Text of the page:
As I was building my Brunswick Patchwork Bed Bed, I became very interested in the origin of the wood I was collecting - or at least its previous life. During hard rubbish collection week (and afterward), I was constantly on the lookout for certain lengths, thicknesses and types of wood. Sometimes I would see a pile of wood that wasn't quite right, or a part of a discarded bed that looked too good for me to cut up and rearrange, if someone else might use it as is. Sometimes I saw pieces I wanted, but wasn't able to take home on my bicycle. (Although I sure tried! I managed to take home more than I would have expected on my bike, including the boards for the long sides of the bed frame.)

I ended up with a mental map of my neighbourhood, marked out by landmark piles of broken furniture - first made up of locations I intended to return to, and eventually including all the locations I had taken wood from. In recreating a bed out of discarded beds and other discarded wood, I was reassembling the rubbish of Brunswick into one cohesive piece of furniture, folding that mental map of the locations of other people's rubbish into a new object in a single location. (Incidentally, all of those broken and discarded objects would have ended up in one location if I hadn't picked them up, and I felt there was a kind of symmetry in bringing them together in my house instead of in landfill.)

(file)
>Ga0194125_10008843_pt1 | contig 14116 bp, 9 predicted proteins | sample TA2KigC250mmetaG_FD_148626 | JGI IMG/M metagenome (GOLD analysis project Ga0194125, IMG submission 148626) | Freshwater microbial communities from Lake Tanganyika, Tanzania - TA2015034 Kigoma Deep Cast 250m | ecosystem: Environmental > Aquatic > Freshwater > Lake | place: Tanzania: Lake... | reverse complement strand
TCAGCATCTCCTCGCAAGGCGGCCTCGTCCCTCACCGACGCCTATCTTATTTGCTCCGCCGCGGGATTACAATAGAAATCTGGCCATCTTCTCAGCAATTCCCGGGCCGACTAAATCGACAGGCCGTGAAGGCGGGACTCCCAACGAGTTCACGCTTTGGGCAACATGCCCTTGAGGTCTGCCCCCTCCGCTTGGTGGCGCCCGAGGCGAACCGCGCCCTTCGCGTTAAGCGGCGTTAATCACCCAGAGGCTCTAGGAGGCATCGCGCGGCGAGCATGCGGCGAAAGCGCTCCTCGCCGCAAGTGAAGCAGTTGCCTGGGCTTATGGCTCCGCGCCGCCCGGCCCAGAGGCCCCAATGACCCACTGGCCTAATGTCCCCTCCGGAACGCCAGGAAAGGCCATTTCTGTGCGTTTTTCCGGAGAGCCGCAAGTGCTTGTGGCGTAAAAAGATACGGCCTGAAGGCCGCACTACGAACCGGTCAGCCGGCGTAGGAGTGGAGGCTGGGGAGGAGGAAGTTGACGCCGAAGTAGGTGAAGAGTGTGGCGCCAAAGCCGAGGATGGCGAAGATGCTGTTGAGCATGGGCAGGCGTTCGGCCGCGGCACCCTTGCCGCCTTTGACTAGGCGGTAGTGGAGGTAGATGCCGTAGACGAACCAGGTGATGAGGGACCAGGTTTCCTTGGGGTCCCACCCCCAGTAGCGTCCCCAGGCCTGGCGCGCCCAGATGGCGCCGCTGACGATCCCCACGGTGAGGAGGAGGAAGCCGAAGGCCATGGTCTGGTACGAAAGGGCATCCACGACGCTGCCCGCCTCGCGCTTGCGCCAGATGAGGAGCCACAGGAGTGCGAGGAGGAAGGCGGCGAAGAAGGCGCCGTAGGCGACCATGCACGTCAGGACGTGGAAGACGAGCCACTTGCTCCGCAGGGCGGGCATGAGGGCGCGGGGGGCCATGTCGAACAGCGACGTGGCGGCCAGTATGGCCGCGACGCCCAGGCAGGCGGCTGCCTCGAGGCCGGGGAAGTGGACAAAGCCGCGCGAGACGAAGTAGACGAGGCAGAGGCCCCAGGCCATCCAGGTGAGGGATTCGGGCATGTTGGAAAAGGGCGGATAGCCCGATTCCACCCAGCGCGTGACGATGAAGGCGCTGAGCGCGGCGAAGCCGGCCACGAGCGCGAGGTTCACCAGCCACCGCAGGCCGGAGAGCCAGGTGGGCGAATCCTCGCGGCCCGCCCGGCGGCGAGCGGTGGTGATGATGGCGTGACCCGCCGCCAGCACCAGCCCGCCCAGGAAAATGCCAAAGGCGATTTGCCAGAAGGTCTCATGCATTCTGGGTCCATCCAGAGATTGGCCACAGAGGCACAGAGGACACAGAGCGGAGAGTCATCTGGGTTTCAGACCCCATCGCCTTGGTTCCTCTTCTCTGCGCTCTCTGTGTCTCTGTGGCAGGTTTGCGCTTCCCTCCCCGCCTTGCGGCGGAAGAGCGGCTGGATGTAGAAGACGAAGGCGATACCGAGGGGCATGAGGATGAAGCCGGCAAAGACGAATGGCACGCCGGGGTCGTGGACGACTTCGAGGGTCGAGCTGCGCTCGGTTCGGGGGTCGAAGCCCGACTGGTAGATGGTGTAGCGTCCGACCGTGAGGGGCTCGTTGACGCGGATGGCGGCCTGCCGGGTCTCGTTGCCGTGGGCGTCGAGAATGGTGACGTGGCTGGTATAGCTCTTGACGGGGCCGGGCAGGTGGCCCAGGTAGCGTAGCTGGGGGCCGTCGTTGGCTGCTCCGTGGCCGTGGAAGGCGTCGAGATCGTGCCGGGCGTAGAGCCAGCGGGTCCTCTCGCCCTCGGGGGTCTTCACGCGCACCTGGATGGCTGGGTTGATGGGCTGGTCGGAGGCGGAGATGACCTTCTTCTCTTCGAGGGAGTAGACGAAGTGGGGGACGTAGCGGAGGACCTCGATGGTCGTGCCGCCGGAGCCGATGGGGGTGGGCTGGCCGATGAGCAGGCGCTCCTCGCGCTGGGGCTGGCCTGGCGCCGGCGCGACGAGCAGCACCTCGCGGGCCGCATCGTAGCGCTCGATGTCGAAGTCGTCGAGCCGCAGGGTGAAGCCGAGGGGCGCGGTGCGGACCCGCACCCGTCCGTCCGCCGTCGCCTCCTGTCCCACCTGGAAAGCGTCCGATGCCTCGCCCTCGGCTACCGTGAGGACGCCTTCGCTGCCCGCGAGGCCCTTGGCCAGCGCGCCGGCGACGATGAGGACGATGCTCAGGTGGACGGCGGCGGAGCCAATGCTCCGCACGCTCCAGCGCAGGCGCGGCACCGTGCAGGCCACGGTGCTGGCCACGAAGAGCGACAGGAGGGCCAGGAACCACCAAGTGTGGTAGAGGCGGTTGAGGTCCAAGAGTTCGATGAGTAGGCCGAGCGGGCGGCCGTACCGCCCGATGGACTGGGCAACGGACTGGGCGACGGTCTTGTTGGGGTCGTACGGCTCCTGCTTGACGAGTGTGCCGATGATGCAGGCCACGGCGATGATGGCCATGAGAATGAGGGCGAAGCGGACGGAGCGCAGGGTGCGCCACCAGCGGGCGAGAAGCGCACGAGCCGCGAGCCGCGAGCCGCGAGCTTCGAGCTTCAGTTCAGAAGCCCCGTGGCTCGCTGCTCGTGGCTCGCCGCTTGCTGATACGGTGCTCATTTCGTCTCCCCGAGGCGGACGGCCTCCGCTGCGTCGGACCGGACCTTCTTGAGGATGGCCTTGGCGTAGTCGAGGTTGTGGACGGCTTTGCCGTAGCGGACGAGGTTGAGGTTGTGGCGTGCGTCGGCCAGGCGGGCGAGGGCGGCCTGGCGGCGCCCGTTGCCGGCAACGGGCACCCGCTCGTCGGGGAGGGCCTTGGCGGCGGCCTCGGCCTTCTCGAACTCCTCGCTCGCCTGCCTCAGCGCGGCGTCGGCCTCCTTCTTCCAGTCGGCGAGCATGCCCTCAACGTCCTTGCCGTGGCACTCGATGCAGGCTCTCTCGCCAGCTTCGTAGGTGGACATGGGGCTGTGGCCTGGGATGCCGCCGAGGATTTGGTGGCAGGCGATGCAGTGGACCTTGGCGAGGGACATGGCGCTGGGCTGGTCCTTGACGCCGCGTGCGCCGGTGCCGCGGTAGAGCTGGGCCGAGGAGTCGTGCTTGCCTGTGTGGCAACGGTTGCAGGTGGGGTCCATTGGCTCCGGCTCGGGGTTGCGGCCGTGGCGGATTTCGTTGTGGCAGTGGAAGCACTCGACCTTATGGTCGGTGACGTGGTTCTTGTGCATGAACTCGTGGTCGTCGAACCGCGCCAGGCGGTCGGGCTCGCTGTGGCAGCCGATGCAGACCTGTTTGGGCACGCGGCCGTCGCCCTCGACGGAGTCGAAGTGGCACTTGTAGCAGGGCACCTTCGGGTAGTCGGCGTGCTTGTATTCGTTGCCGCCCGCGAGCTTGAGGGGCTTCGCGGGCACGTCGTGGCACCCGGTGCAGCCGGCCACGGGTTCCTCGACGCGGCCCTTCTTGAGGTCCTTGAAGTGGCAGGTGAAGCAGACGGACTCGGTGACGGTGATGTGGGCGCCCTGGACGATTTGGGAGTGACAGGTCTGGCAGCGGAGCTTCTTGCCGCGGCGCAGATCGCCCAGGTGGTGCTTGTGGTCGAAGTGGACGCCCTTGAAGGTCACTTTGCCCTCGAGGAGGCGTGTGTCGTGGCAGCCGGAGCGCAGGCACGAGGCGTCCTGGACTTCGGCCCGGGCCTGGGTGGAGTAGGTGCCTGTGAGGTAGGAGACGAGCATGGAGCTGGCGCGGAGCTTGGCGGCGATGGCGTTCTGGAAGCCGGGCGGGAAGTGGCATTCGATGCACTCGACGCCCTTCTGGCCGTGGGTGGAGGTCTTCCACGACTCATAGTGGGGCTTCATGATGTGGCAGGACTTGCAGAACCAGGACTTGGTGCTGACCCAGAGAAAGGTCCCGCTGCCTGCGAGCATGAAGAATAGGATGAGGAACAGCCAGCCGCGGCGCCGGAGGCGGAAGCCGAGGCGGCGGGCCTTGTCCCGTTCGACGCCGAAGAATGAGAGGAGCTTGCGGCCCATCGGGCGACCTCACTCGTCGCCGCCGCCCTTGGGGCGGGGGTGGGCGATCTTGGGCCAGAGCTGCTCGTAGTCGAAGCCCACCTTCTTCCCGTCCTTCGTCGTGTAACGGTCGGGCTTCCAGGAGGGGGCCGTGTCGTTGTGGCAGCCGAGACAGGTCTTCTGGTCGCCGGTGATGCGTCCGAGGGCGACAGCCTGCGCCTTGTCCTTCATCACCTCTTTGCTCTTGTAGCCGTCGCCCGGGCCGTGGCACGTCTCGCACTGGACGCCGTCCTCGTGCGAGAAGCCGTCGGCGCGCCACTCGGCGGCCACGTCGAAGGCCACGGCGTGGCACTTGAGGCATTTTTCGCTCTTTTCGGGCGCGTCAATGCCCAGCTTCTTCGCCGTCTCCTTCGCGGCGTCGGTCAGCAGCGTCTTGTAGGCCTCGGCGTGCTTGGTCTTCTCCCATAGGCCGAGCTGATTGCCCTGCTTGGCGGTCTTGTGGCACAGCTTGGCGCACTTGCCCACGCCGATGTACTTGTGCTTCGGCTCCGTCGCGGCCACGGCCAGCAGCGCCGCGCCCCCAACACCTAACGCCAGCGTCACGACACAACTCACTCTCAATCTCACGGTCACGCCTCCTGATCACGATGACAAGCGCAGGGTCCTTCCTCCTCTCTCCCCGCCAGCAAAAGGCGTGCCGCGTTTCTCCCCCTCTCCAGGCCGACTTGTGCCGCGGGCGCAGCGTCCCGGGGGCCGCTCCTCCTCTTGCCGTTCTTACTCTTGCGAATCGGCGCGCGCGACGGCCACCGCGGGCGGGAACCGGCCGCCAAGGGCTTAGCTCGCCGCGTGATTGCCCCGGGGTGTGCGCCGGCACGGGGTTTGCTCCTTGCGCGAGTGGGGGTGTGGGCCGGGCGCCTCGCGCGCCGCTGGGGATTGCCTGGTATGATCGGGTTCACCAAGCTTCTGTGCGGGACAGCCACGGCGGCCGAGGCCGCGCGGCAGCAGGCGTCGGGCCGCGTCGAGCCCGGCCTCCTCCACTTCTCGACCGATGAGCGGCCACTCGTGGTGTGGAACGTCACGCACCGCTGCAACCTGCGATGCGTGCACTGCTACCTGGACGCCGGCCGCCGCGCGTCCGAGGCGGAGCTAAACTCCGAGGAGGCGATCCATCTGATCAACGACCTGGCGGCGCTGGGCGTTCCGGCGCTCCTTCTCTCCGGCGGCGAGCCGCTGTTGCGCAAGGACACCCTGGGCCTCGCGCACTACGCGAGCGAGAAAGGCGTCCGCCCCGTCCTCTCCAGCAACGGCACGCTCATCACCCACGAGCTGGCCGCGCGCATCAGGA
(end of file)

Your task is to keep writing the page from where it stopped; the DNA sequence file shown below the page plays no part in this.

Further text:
It became very important to me along the way that the materials had been harvested directly from my neighbourhood, and I wanted to preserve that mental map in some way. I also wanted to learn a little about using Google Sketchup, the free, open source 3D modelling program which Ana White uses to write up her free furniture plans. As a result I penciled in a location on the end of each piece of wood, and kept a series of constantly changing sketches of where each piece would fit. When I finished each section, and after watching some online tutorials, I drew up a model in Google Sketchup.

And here is the bed map, a three-dimensional model of the bed, showing where each piece of reclaimed wood was found. The only pieces that are not labelled are those that I had to buy for the trim of the bed frame and the vertical boards of the headboard, the offcuts of which are used in the headboard's patchwork panel.

Friday, 2 August 2013

From the collection of Mel: Bridget Bodenham

A gorgeous earthy pot by Victorian ceramicist Bridget Bodenham

Home to the Drunkard's Beard, my souvenir from the Melbourne Flower and Garden Show